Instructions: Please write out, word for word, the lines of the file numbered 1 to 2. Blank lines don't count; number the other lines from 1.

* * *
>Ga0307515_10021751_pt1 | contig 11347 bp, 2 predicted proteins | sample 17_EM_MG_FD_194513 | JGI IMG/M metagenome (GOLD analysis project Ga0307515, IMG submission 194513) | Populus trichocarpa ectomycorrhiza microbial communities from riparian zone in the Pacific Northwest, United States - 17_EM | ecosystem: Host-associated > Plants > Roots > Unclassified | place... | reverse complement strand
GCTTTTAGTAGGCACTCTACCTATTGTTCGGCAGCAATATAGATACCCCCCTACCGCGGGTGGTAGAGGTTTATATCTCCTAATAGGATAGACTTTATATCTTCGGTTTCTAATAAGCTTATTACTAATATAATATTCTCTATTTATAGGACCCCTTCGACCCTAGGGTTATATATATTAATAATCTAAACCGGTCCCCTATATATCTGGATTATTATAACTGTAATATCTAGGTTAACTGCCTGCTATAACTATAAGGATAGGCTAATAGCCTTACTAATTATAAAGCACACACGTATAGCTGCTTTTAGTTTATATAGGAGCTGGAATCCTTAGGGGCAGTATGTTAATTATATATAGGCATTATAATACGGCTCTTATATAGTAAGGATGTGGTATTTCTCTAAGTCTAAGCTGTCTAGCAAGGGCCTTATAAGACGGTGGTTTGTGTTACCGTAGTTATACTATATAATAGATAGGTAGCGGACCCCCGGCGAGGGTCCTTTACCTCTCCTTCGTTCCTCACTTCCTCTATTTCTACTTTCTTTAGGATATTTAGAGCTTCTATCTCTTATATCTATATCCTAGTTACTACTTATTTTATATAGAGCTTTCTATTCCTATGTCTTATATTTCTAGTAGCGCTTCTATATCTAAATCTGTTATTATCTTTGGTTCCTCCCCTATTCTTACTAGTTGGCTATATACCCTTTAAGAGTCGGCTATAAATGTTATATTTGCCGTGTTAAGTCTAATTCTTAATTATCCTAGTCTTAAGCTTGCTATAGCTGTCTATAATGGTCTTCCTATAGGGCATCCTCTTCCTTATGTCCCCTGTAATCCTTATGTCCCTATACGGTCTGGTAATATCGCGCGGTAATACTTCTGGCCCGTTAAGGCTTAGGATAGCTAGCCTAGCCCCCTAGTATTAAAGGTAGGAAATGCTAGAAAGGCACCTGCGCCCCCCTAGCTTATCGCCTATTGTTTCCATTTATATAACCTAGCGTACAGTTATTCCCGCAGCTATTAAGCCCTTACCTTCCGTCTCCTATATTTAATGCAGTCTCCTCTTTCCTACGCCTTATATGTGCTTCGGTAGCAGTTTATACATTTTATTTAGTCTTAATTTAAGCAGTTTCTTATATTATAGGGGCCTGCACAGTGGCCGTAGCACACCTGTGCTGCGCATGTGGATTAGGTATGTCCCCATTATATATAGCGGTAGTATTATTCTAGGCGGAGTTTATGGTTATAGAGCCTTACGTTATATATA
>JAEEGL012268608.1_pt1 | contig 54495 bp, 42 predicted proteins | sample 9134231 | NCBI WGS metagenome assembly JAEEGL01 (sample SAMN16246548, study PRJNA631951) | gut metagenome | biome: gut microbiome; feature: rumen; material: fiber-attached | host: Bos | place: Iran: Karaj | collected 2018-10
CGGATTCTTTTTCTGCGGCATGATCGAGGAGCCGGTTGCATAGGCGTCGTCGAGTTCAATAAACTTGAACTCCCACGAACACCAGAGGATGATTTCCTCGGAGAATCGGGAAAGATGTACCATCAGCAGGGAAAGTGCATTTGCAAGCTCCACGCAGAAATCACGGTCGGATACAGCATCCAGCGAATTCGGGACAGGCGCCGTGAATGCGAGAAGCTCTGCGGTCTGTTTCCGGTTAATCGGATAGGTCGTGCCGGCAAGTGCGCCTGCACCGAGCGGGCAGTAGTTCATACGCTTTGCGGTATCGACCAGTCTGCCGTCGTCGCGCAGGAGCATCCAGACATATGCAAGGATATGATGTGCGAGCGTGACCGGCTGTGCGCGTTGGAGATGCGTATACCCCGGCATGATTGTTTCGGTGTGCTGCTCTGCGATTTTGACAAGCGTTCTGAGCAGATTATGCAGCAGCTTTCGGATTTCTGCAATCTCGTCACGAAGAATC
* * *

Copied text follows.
>Ga0307515_10021751_pt1 | contig 11347 bp, 2 predicted proteins | sample 17_EM_MG_FD_194513 | JGI IMG/M metagenome (GOLD analysis project Ga0307515, IMG submission 194513) | Populus trichocarpa ectomycorrhiza microbial communities from riparian zone in the Pacific Northwest, United States - 17_EM | ecosystem: Host-associated > Plants > Roots > Unclassified | place... | reverse complement strand
GCTTTTAGTAGGCACTCTACCTATTGTTCGGCAGCAATATAGATACCCCCCTACCGCGGGTGGTAGAGGTTTATATCTCCTAATAGGATAGACTTTATATCTTCGGTTTCTAATAAGCTTATTACTAATATAATATTCTCTATTTATAGGACCCCTTCGACCCTAGGGTTATATATATTAATAATCTAAACCGGTCCCCTATATATCTGGATTATTATAACTGTAATATCTAGGTTAACTGCCTGCTATAACTATAAGGATAGGCTAATAGCCTTACTAATTATAAAGCACACACGTATAGCTGCTTTTAGTTTATATAGGAGCTGGAATCCTTAGGGGCAGTATGTTAATTATATATAGGCATTATAATACGGCTCTTATATAGTAAGGATGTGGTATTTCTCTAAGTCTAAGCTGTCTAGCAAGGGCCTTATAAGACGGTGGTTTGTGTTACCGTAGTTATACTATATAATAGATAGGTAGCGGACCCCCGGCGAGGGTCCTTTACCTCTCCTTCGTTCCTCACTTCCTCTATTTCTACTTTCTTTAGGATATTTAGAGCTTCTATCTCTTATATCTATATCCTAGTTACTACTTATTTTATATAGAGCTTTCTATTCCTATGTCTTATATTTCTAGTAGCGCTTCTATATCTAAATCTGTTATTATCTTTGGTTCCTCCCCTATTCTTACTAGTTGGCTATATACCCTTTAAGAGTCGGCTATAAATGTTATATTTGCCGTGTTAAGTCTAATTCTTAATTATCCTAGTCTTAAGCTTGCTATAGCTGTCTATAATGGTCTTCCTATAGGGCATCCTCTTCCTTATGTCCCCTGTAATCCTTATGTCCCTATACGGTCTGGTAATATCGCGCGGTAATACTTCTGGCCCGTTAAGGCTTAGGATAGCTAGCCTAGCCCCCTAGTATTAAAGGTAGGAAATGCTAGAAAGGCACCTGCGCCCCCCTAGCTTATCGCCTATTGTTTCCATTTATATAACCTAGCGTACAGTTATTCCCGCAGCTATTAAGCCCTTACCTTCCGTCTCCTATATTTAATGCAGTCTCCTCTTTCCTACGCCTTATATGTGCTTCGGTAGCAGTTTATACATTTTATTTAGTCTTAATTTAAGCAGTTTCTTATATTATAGGGGCCTGCACAGTGGCCGTAGCACACCTGTGCTGCGCATGTGGATTAGGTATGTCCCCATTATATATAGCGGTAGTATTATTCTAGGCGGAGTTTATGGTTATAGAGCCTTACGTTATATATA